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Bele (Abelmoschus) Phytophthora wilt (149) Print Fact Sheet

Common Name

Bele Phytophthora wilt

Scientific Name

Phytophthora nicotianae; previously, Phytophthora nicotianae pv. parasitica.


Worldwide. The disease has been identified on bele in Fiji, and symptoms seen on bele in Solomon Islands, although these have not been verified. Phytophthora nicotianae is also present in American Samoa, Australia, Cook Islands, Federated States of Micronesia, Fiji, New Caledonia, Niue, Papua New Guinea, Samoa, Tonga, and Wallis & Futuna, but not on bele in those countries (see Fact sheet nos. 154, 157 & 264).


Bele (aibika, island cabbage or sliperi kabis, Abelmoschus manihot). Note, this is the same water mould (or oomycete) that causes a similar disease on tomato (root and a firm dark fruit rot, see Fact Sheet no. 157), and also attacks capsicum, citrus, papaya, passionfruit (see Fact Sheet no. 154) and pineapple.

Symptoms & Life Cycle

The disease is favoured by high soil temperatures, and soils saturated with water due to high rainfall or poor drainage. Waterlogged soils starve roots of oxygen that plants need for healthy growth, and the water allows the swimming spores of Phytophthora to spread, infect the roots and cause the bele to wilt (Photos 1&2).

Water moulds survive in the soil as thick-walled resting spores called 'chlamydospores'. When conditions are right, the chlamydospores germinate and produce spores called "sporangia". Yet another spore is produced inside the sporangia called 'zoospores' (Photo 3), and these are capable of swimming short distances in the water between soil particles (the thread-like processes coming from the zoospores in Photo 3 are for swimming). If the zoospores reach the fine feeder roots of susceptible plants they germinate and infect them. Infections also occur at the collar region, the part of the stem at soil level.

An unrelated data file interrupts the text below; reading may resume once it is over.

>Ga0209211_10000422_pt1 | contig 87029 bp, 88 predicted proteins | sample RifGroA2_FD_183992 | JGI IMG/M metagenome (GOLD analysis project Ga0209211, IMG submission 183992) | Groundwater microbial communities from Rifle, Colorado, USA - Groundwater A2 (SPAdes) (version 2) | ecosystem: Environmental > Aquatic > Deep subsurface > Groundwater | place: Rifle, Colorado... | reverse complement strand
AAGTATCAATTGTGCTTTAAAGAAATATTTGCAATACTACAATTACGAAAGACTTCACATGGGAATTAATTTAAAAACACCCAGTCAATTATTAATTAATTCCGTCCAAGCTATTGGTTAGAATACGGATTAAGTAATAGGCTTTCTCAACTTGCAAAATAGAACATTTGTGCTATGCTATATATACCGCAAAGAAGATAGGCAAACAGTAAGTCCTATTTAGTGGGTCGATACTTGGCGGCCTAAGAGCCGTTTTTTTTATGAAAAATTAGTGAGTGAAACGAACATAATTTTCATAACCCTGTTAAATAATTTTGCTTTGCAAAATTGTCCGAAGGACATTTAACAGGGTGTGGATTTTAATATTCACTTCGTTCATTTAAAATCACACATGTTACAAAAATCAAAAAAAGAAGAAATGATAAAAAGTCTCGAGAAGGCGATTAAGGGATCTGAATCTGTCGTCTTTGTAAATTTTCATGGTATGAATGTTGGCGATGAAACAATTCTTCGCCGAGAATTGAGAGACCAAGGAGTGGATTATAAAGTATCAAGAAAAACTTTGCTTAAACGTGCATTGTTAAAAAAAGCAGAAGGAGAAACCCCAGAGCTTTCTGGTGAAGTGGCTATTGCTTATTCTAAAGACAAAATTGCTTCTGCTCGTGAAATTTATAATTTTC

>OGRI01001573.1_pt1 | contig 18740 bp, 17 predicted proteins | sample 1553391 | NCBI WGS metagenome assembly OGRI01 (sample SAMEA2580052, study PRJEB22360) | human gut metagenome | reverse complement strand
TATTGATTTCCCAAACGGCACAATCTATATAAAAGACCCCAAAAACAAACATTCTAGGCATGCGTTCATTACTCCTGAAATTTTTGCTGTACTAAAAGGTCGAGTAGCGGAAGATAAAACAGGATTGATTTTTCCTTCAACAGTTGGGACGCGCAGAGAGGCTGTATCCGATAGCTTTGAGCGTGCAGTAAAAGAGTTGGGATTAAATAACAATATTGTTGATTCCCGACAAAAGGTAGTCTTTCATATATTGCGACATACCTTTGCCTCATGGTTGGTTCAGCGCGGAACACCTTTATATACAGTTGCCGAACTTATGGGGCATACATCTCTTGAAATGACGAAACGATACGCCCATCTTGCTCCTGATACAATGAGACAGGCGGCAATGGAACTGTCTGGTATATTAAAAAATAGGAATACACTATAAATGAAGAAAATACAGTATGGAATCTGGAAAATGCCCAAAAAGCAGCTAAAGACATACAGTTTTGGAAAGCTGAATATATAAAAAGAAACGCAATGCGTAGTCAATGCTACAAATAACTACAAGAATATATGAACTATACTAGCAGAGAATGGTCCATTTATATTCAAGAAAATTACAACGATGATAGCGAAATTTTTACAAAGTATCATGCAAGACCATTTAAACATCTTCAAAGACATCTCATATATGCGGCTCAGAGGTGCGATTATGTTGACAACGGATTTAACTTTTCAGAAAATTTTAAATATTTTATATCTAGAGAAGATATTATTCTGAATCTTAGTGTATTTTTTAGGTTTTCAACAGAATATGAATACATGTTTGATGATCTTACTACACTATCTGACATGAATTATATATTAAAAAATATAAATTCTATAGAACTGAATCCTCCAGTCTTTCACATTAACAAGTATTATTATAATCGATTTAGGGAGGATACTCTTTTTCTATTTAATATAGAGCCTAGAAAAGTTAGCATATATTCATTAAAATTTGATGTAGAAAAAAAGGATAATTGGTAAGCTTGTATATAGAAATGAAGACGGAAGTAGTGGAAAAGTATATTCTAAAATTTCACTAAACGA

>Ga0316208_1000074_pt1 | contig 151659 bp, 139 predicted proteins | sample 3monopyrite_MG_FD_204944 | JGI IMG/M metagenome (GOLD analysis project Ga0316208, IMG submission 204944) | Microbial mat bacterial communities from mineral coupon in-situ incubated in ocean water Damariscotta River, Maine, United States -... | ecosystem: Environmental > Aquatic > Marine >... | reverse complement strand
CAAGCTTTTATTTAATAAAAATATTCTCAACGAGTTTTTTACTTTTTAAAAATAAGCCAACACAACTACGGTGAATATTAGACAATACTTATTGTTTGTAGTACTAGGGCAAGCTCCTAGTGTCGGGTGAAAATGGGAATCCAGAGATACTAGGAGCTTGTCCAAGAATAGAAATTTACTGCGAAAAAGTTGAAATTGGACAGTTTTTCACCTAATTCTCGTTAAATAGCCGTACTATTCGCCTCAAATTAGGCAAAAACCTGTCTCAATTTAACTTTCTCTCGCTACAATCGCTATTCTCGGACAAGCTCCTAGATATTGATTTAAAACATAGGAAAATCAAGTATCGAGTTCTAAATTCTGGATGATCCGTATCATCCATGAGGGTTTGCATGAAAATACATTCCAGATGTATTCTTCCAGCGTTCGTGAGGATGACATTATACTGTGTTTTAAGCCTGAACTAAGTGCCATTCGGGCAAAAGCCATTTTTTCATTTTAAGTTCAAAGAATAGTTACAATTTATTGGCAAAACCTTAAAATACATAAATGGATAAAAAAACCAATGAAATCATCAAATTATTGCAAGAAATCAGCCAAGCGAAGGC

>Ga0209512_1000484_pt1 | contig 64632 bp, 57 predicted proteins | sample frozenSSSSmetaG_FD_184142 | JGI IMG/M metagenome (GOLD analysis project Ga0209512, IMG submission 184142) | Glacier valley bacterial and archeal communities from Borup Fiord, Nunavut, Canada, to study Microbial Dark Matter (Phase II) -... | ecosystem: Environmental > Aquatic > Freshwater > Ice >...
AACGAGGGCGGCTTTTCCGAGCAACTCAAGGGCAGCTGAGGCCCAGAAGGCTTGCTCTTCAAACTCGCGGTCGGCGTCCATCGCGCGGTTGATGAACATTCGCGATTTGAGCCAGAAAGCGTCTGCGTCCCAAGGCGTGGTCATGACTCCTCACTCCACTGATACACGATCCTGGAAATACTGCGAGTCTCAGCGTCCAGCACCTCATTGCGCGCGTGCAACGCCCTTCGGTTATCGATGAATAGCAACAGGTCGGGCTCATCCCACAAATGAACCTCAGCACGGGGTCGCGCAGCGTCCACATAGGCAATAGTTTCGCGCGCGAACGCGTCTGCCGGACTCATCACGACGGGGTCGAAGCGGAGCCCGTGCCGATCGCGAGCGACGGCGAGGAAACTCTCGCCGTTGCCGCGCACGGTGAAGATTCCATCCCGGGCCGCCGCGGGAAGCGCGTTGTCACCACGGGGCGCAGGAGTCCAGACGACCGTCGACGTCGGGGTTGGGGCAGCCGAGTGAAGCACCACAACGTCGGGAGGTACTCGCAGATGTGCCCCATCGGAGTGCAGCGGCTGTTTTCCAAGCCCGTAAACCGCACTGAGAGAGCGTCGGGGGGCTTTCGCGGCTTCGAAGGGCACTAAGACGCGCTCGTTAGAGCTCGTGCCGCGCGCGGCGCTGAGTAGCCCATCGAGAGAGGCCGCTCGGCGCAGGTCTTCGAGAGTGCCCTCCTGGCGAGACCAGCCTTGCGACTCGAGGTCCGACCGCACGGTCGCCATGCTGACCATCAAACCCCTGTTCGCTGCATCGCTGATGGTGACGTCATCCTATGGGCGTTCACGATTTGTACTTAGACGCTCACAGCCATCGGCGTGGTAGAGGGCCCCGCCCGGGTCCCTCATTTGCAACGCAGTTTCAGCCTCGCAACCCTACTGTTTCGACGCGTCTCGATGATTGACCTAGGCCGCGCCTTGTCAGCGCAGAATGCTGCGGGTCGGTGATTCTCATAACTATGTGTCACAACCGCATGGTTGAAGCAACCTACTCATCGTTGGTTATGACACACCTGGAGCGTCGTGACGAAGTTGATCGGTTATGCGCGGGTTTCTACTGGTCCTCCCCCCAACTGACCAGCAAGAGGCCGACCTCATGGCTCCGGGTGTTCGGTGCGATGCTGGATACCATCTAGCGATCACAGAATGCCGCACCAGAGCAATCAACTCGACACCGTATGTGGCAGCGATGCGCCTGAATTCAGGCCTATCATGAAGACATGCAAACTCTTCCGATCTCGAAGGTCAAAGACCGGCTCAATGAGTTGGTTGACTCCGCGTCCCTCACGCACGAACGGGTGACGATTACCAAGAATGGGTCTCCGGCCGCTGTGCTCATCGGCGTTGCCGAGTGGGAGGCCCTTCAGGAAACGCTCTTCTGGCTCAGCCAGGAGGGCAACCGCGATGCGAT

Once inside the plant, the water mould develops more sporangia and zoospores.

The root system rots, and the outer layers of the stem become soft and peel away exposing brown areas of rot beneath (Photo 4). Aboveground, the plants wilt, lose their leaves, and soon after collapse and die (Photo 5).

The water mould spreads in rain splash, surface water, and over long distances in soil on machinery and shoes.


The disease is caused by a species of Phytophthora; it is an oomycete or water mould, not a fungus. Although they look like fungi, Phytophthora species are related to algae. The water mould infects the roots, and stem of bele, especially at soil level, causing a collar rot. Depending on rainfall, the disease may spread quickly causing plants to wilt and die (Photos 1&2). In general, it is not a common disease and the extent of damage on bele is not high, although individual plants are killed by the root and collar attack.

Detection & Inspection

Look for plants that wilt during the warmest parts of the day although the soil is still moist. At an early stage of the disease, look at the root system of wilting plants to see if the fine feeder roots are dead, and if there is any damage to the stem at soil level.


Cultural control is particularly important in the management of this disease:

None are known.

Chemical control is not a method that can be used against this soil borne pathogen.

AUTHOR Grahame Jackson
Photos 1&3 Mike Furlong, University of Queensland. Photo 2 AR Hardham, Plant Cell Biology Group, Research School of Biology, The Australian National University, Canberra, Australia. Photos 4&5 Pita Tikai, ACIAR ICM/IPM project, Solomon Islands.

Produced with support from the Australian Centre for International Agricultural Research under project PC/2010/090: Strengthening integrated crop management research in the Pacific Islands in support of sustainable intensification of high-value crop production, implemented by the University of Queensland and the Secretariat of the Pacific Community.

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